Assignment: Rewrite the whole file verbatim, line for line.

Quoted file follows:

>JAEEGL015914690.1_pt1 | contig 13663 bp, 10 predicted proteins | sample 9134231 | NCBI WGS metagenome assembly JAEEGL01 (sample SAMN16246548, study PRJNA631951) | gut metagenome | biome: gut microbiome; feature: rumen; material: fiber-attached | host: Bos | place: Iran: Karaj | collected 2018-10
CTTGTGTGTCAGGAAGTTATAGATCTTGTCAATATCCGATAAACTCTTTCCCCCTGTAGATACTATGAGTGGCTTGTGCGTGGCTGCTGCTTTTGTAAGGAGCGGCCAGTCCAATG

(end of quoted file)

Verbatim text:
>JAEEGL015914690.1_pt1 | contig 13663 bp, 10 predicted proteins | sample 9134231 | NCBI WGS metagenome assembly JAEEGL01 (sample SAMN16246548, study PRJNA631951) | gut metagenome | biome: gut microbiome; feature: rumen; material: fiber-attached | host: Bos | place: Iran: Karaj | collected 2018-10
CTTGTGTGTCAGGAAGTTATAGATCTTGTCAATATCCGATAAACTCTTTCCCCCTGTAGATACTATGAGTGGCTTGTGCGTGGCTGCTGCTTTTGTAAGGAGCGGCCAGTCCAATG